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An effective tool or a dangerous game? Asks James Landale, Diplomatic Correspondent for BBC News

Few diplomats can resist a good joke. Above all, they love jokes about their profession. They are the people who can tell you to go to hell in a way that makes you ask for directions; the honest men and women sent abroad to lie for the good of their country; the officials who can step on someone’s toes without spoiling the shine of their shoes. They love jokes about the countries where they work, weaving them seamlessly into telegrams to show their political masters their command of local mores and language. And they love a well apportioned gag that can leaven their official talking points at embassy functions. A laugh can go a long way to lighten the load of some appalling boilerplate.

But is diplomacy itself a laughing matter? The British Foreign Secretary, Boris Johnson, thinks so. In November last year, Mr Johnson told MPs on the Foreign Affairs Committee: “I think telling jokes is a very effective way of getting your diplomatic message across… Sometimes people greatly appreciate that you are talking to them in that informal way, while subtly getting your point across. It can be a little bit condescending to think that they do not get the point.”

Mr Johnson was responding to the committee chairman, Tom Tugendhat, who had publicly criticised the Foreign Secretary for his diplomatic deployment of humour. The previous month he had told the House Magazine: “There are many people who don’t understand quite how difficult it is to translate humour, because humour is fundamentally cultural. It is really, really hard to do cross-cultural humour. I just think that at the moment, when what we really need is a very, very cool headed, stern and strategic look at our foreign policy and our alliances, what we need is a very, very cold and considered approach to our foreign strategy… I just think that it’s very, very hard to make humour work in international environments, which is why very few serious politicians try it.”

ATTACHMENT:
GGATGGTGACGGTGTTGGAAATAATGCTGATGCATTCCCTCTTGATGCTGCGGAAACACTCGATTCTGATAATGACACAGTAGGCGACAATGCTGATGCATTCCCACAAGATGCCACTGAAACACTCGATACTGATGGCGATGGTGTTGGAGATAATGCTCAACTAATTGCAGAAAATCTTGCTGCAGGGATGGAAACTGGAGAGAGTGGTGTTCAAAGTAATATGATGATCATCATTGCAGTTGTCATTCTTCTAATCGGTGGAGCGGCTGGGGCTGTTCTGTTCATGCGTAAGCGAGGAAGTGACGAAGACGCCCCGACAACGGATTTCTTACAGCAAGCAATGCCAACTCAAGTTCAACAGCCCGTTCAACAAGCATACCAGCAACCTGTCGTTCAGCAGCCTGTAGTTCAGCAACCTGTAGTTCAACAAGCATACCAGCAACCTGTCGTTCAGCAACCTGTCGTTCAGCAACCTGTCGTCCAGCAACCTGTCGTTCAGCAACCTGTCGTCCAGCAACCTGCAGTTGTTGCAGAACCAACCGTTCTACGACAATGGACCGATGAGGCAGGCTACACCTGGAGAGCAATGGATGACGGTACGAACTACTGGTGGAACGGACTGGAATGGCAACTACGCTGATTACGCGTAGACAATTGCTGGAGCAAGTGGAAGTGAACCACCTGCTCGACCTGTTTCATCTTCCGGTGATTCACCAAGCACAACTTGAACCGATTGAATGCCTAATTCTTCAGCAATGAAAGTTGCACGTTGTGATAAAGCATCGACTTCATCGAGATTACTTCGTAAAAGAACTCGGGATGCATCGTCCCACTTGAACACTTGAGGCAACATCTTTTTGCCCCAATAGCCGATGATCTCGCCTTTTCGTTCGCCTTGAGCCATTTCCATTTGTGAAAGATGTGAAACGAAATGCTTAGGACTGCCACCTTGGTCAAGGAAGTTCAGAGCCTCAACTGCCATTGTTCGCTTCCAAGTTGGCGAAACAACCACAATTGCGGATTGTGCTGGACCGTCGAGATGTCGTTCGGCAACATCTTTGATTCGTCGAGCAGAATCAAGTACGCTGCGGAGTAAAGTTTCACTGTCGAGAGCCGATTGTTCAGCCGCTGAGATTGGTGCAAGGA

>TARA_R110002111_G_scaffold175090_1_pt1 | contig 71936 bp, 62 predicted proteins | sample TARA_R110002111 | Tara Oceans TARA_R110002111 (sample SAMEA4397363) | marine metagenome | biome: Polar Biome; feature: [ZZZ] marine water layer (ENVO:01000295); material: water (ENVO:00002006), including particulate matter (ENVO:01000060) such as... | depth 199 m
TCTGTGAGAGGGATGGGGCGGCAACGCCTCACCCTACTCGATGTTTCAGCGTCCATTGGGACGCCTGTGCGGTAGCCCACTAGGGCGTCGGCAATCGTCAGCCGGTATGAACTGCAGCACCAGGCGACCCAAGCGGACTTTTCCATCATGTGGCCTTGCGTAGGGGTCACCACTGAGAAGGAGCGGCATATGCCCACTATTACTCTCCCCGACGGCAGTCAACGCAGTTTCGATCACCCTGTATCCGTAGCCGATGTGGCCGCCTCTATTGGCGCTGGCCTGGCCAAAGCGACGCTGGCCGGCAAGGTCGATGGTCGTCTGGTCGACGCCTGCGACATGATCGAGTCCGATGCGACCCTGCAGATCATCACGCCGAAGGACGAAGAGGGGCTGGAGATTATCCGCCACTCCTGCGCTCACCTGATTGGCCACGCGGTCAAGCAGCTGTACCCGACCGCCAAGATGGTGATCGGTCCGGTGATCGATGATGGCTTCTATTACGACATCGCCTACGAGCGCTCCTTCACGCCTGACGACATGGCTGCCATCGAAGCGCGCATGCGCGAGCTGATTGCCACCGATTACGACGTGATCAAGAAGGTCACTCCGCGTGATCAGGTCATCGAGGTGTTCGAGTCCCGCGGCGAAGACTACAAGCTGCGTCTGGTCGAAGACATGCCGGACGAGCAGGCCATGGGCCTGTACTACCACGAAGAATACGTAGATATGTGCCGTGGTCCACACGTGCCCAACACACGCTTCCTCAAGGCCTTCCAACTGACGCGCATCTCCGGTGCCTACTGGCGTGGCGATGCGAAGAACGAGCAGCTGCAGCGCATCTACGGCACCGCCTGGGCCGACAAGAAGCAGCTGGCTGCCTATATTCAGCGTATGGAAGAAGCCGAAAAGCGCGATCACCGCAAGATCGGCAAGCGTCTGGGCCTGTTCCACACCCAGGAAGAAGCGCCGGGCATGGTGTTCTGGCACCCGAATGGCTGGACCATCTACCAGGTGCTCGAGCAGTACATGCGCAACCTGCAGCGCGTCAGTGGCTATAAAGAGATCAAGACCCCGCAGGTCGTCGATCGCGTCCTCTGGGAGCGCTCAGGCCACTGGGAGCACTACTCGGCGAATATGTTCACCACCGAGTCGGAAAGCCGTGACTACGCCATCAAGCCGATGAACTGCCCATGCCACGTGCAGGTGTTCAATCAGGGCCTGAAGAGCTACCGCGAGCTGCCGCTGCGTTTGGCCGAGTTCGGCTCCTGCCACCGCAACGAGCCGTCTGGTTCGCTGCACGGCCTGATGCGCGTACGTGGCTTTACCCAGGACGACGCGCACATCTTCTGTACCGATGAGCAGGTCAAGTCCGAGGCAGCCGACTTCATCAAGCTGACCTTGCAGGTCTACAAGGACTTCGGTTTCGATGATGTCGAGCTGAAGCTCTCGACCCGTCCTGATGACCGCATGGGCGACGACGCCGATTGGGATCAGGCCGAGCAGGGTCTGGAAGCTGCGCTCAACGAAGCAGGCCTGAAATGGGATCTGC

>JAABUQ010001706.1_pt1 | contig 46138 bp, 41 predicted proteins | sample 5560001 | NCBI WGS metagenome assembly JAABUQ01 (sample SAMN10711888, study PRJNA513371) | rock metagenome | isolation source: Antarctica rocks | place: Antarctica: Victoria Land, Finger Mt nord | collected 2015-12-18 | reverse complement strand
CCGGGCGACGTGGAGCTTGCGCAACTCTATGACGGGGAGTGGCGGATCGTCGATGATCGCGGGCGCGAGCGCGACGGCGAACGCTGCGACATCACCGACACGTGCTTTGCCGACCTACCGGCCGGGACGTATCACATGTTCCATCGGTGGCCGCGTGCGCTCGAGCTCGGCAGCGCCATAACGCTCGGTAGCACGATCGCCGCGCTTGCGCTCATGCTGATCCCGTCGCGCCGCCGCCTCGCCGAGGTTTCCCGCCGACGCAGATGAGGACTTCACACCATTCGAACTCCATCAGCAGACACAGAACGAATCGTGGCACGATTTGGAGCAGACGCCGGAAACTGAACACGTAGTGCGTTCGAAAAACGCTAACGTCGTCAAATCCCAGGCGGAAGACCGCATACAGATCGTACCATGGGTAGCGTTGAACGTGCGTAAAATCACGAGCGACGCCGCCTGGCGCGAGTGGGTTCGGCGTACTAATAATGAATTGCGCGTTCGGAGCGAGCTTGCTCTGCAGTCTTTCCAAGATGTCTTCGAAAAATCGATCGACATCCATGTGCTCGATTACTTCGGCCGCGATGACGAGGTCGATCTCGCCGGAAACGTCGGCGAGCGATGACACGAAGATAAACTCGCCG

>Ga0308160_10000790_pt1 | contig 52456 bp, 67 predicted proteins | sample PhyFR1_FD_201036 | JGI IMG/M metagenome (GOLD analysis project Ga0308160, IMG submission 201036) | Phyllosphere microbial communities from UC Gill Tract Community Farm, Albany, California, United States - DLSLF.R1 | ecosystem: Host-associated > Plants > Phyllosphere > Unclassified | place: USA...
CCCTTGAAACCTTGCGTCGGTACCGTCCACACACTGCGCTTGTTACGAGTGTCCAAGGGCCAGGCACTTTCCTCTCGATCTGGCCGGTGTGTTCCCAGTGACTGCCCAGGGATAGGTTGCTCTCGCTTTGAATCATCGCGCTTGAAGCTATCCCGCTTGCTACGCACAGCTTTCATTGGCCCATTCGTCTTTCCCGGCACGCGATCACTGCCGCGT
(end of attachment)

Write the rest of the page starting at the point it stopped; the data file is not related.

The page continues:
So, who is right?

Humour can undoubtedly help diplomacy. It can encourage people to accept your arguments. The comedian, John Cleese, once said: “If I can get you to laugh with me, you like me better, which makes you more open to my ideas. And if I can persuade you to laugh at the particular point I make, by laughing at it you acknowledge the truth.” Or as George Bernard Shaw put it: “If you are going to tell people the truth, you better make them laugh; otherwise, they’ll kill you.”

Humour can calm a tense moment and put an opponent back in their box. In 1960, the British prime minister, Harold Macmillan, was addressing the United Nations when the Soviet leader, Nikita Khrushchev, started shouting and hammering on his desk (some reports say he used his shoe but this is disputed). Mr Macmillan paused and said: “I’d like that translated, if I may.” In print, it does not sound like a great joke. But in the UN chamber, it brought the house down and pricked Khrushchev’s pomposity.